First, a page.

You sit around for ages, the old joke goes, waiting for a bus, and then three come along at the same time.
Something like this seems to be happening right now on the internal Palestinian political front. Until June, Palestinian politics seemed deadlocked, with no prospect of unity, no progress with Israel and no hope for Gaza. Then, two initiatives, both involving Hamas, and the latest promising a breakthrough on reconciliation between Hamas and Fatah, came along right after each other.
For all the apparent optimism, however, fundamental obstacles remain, mitigating against a deal.
Hopes are raised
At the end of last year, polls showed widespread pessimism over chances for unity, partly because positions seemed so entrenched. Nothing that happened in the first half of 2017 dispelled this feeling.
In April, Mahmoud Abbas, the PA leader and head of Fatah, seemed to sound the deathknell for those efforts. He reinstated taxes on fuel destined for Gaza, refused to pay Israel for electricity for the impoverished coastal strip, cut funding for medicines and health care there and slashed salaries for former civil servants, who had been paid to stay home after Hamas took control.
Two million Palestinians were left with just a few hours of electricity a day, threatening to bring forward a full-blown humanitarian catastrophe, long predicted.
Then, in June, Hamas suddenly announced a surprise agreement with Muhammad Dahlan, the erstwhile Gaza security chief, sworn enemy of Hamas and longstanding Abbas rival who was sacked from Fatah in 2011 amid corruption charges that were eventually dropped.
And just as suddenly, in September, Hamas announced that it was disbanding its administrative committee, would allow the PA to take on governance duties in Gaza, and would support presidential and parliamentary elections.
This week the PA cabinet held its first meeting in Gaza in three years and prime minister Rami Hamdallah was welcomed by large crowds. Optimism that a potential breakthrough toward unity and reconciliation can be achieved seems higher than it has since the division between Hamas and Fatah descended into violence 10 years ago.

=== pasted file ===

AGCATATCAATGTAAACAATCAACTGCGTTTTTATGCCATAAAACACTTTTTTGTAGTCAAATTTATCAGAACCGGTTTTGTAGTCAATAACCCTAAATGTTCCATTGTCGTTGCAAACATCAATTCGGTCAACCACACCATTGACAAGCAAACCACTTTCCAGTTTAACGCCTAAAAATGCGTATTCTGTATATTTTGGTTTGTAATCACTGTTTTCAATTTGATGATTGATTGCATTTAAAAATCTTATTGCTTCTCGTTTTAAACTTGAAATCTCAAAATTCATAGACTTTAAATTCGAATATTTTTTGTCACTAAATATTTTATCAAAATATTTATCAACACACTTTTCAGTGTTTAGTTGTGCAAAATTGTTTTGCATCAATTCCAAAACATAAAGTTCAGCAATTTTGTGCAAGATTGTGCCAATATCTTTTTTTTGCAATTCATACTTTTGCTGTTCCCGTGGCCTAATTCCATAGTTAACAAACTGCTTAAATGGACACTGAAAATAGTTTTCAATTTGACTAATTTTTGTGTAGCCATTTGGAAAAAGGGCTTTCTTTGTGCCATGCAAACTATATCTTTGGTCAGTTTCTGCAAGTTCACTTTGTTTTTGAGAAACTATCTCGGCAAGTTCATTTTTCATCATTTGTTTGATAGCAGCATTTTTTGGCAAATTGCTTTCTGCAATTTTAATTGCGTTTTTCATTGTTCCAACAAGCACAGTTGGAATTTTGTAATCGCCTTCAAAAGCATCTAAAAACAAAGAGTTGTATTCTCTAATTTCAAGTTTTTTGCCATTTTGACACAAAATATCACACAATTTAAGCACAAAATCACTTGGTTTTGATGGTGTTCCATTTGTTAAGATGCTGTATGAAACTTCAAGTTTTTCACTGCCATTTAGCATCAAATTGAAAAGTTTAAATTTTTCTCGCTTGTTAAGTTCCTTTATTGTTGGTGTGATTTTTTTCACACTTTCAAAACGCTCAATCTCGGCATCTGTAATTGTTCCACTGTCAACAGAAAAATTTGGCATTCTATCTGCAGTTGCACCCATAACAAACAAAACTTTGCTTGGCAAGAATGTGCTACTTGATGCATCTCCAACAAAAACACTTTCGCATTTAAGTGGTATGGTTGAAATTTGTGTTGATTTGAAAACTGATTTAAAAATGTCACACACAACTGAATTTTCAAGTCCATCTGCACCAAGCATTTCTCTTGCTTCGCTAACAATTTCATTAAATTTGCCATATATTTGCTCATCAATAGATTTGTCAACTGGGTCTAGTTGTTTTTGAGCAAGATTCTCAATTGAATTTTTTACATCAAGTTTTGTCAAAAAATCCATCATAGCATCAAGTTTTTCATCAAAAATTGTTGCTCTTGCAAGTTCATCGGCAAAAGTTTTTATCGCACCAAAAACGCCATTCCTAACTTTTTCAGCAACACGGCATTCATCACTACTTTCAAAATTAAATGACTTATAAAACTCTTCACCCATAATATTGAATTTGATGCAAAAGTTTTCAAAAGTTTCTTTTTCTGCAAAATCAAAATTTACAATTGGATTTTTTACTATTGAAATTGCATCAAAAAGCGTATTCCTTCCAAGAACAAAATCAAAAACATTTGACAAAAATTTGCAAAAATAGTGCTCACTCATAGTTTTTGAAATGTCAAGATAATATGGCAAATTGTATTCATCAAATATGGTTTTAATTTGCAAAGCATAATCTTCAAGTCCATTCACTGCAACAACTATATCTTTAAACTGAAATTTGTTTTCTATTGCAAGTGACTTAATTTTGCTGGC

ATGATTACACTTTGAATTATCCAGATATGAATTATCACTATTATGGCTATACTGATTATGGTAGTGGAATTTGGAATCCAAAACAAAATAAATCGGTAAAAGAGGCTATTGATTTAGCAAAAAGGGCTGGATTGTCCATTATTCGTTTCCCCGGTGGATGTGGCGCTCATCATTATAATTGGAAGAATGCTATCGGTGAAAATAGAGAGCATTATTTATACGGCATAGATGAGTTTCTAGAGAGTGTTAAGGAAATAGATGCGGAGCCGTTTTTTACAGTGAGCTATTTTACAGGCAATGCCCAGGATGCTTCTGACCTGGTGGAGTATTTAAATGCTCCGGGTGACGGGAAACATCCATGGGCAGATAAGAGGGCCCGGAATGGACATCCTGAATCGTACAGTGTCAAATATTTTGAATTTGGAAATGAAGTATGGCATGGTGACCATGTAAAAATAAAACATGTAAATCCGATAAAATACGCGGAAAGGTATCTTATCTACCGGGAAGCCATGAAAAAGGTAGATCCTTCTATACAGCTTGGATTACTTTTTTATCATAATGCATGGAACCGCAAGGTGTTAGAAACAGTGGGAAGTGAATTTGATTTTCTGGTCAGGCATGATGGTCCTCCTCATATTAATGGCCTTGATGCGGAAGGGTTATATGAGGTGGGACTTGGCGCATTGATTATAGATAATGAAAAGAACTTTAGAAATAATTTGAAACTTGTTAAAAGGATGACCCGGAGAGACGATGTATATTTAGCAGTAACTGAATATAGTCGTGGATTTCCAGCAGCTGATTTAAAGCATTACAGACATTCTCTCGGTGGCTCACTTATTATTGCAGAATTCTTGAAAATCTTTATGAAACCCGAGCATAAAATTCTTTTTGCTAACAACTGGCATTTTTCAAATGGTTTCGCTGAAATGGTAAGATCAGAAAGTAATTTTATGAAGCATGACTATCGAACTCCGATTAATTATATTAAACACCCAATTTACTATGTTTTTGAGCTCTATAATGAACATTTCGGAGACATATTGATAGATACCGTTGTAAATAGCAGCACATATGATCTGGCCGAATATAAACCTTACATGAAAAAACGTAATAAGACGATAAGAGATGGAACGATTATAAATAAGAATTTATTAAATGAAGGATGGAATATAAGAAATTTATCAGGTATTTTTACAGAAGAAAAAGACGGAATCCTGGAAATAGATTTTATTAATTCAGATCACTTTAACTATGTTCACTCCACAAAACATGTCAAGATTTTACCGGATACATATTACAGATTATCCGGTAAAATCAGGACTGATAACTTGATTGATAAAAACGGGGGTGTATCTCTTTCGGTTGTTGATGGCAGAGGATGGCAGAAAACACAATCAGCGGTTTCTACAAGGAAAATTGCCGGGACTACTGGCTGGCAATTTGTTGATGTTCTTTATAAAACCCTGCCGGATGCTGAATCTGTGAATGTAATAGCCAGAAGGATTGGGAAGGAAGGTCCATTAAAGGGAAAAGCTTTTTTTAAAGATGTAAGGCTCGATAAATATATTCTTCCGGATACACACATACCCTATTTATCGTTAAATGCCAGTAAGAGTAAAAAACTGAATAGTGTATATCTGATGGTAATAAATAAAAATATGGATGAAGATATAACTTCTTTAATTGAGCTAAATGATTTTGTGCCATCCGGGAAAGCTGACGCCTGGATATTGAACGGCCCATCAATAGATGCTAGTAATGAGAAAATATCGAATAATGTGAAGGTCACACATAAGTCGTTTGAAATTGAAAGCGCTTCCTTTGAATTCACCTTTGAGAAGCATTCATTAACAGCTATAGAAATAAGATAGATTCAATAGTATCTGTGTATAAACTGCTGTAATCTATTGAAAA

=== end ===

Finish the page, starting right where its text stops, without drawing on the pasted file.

Weakness in common
There is a neat model that explains why buses tend to bunch (as it is apparently known in the transport industry). Politics, sadly, is messier, but several factors account for why intra-Palestinian politics – so stagnant so long – so suddenly entered a phase of hyperactivity.
The weakness of both Hamas and Fatah is a major factor.
In some ways, Hamas was caught in the perfect pincer movement. Heavily outgunned by Israel, three devastating assaults over 10 years took its toll in both lives and spirits. Gaza has been isolated from the world through a decade-old Israeli-Egyptian blockade, the economic consequences of which have been catastrophic.
Hamas then lost its most important sponsor when Gulf countries moved to ostracize Qatar, resulting in the relocation of Hamas leaders hitherto based there and the loss of an all-important source of revenue.
Abbas, meanwhile, has little to show for his decade-long pursuit of a dead-end peace process. Illegal colonies in occupied territory proliferate and Benjamin Netanyahu, the Israeli prime minister, has been happy to assert that settlements “are here to stay forever.”
The PA did achieve a 2012 vote at the UN elevating Palestine to “non-member state” status, though this was a retreat from the original intention to secure full state status in 2011.
With the economy “near stagnation,” the deeply unpopular Abbas has grown increasingly autocratic. He has clamped down on dissent and deployed Palestinian security forces against his own population to stifle resistance to Israel’s occupation.
Both sides needed to escape their respective stalemates, with the humanitarian situation forcing more urgency on Hamas.
Hamas duly took the first step and established its administrative committee. Abbas retaliated with financial pressure, a high stakes gamble that saw him prepared to look like he was making common cause with Israel against Hamas.
On the back of that came the agreement with Dahlan, which changed the dynamics, and clearly took Abbas by surprise. Not only was he now faced with the return of a rival he thought he might have gotten the better of last year at Fatah’s seventh general conference, he was now confronted by a Hamas with potential financial support from the UAE and rapidly warming relations with Egypt.